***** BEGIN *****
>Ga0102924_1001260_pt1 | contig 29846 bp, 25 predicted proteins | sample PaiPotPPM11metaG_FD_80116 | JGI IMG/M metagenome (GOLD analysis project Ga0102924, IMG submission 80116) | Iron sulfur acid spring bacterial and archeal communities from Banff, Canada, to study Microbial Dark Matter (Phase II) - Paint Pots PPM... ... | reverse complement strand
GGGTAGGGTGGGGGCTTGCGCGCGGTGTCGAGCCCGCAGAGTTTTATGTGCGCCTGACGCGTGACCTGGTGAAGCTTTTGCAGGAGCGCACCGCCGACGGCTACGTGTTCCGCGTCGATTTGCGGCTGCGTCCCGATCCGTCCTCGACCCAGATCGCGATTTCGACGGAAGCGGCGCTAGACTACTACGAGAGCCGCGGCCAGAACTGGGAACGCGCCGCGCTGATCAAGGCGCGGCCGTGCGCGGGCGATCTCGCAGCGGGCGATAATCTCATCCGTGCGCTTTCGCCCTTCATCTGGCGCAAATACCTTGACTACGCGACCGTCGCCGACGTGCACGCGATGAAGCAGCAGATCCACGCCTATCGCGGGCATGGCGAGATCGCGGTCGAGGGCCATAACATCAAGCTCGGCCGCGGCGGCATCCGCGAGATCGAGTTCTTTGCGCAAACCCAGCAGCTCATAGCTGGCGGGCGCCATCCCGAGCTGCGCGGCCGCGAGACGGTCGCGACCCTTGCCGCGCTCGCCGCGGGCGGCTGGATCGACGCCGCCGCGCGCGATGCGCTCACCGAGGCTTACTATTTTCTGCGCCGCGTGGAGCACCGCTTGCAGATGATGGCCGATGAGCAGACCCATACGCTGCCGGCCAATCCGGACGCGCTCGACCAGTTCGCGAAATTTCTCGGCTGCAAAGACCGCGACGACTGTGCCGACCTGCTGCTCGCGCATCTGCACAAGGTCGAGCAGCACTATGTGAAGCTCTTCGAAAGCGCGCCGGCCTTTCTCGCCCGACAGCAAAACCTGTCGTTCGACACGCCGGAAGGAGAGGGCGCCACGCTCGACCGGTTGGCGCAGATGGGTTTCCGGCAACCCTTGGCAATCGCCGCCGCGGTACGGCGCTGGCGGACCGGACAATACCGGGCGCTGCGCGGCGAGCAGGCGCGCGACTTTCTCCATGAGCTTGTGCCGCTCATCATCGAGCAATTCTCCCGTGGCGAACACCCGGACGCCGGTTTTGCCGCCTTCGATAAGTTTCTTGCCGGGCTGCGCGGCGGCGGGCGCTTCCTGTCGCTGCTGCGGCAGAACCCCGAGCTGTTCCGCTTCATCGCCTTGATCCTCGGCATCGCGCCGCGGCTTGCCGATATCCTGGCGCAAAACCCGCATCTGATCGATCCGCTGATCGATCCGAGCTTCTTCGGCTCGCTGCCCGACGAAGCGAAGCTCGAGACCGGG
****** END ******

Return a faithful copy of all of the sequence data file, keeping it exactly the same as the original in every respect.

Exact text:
>Ga0102924_1001260_pt1 | contig 29846 bp, 25 predicted proteins | sample PaiPotPPM11metaG_FD_80116 | JGI IMG/M metagenome (GOLD analysis project Ga0102924, IMG submission 80116) | Iron sulfur acid spring bacterial and archeal communities from Banff, Canada, to study Microbial Dark Matter (Phase II) - Paint Pots PPM... ... | reverse complement strand
GGGTAGGGTGGGGGCTTGCGCGCGGTGTCGAGCCCGCAGAGTTTTATGTGCGCCTGACGCGTGACCTGGTGAAGCTTTTGCAGGAGCGCACCGCCGACGGCTACGTGTTCCGCGTCGATTTGCGGCTGCGTCCCGATCCGTCCTCGACCCAGATCGCGATTTCGACGGAAGCGGCGCTAGACTACTACGAGAGCCGCGGCCAGAACTGGGAACGCGCCGCGCTGATCAAGGCGCGGCCGTGCGCGGGCGATCTCGCAGCGGGCGATAATCTCATCCGTGCGCTTTCGCCCTTCATCTGGCGCAAATACCTTGACTACGCGACCGTCGCCGACGTGCACGCGATGAAGCAGCAGATCCACGCCTATCGCGGGCATGGCGAGATCGCGGTCGAGGGCCATAACATCAAGCTCGGCCGCGGCGGCATCCGCGAGATCGAGTTCTTTGCGCAAACCCAGCAGCTCATAGCTGGCGGGCGCCATCCCGAGCTGCGCGGCCGCGAGACGGTCGCGACCCTTGCCGCGCTCGCCGCGGGCGGCTGGATCGACGCCGCCGCGCGCGATGCGCTCACCGAGGCTTACTATTTTCTGCGCCGCGTGGAGCACCGCTTGCAGATGATGGCCGATGAGCAGACCCATACGCTGCCGGCCAATCCGGACGCGCTCGACCAGTTCGCGAAATTTCTCGGCTGCAAAGACCGCGACGACTGTGCCGACCTGCTGCTCGCGCATCTGCACAAGGTCGAGCAGCACTATGTGAAGCTCTTCGAAAGCGCGCCGGCCTTTCTCGCCCGACAGCAAAACCTGTCGTTCGACACGCCGGAAGGAGAGGGCGCCACGCTCGACCGGTTGGCGCAGATGGGTTTCCGGCAACCCTTGGCAATCGCCGCCGCGGTACGGCGCTGGCGGACCGGACAATACCGGGCGCTGCGCGGCGAGCAGGCGCGCGACTTTCTCCATGAGCTTGTGCCGCTCATCATCGAGCAATTCTCCCGTGGCGAACACCCGGACGCCGGTTTTGCCGCCTTCGATAAGTTTCTTGCCGGGCTGCGCGGCGGCGGGCGCTTCCTGTCGCTGCTGCGGCAGAACCCCGAGCTGTTCCGCTTCATCGCCTTGATCCTCGGCATCGCGCCGCGGCTTGCCGATATCCTGGCGCAAAACCCGCATCTGATCGATCCGCTGATCGATCCGAGCTTCTTCGGCTCGCTGCCCGACGAAGCGAAGCTCGAGACCGGG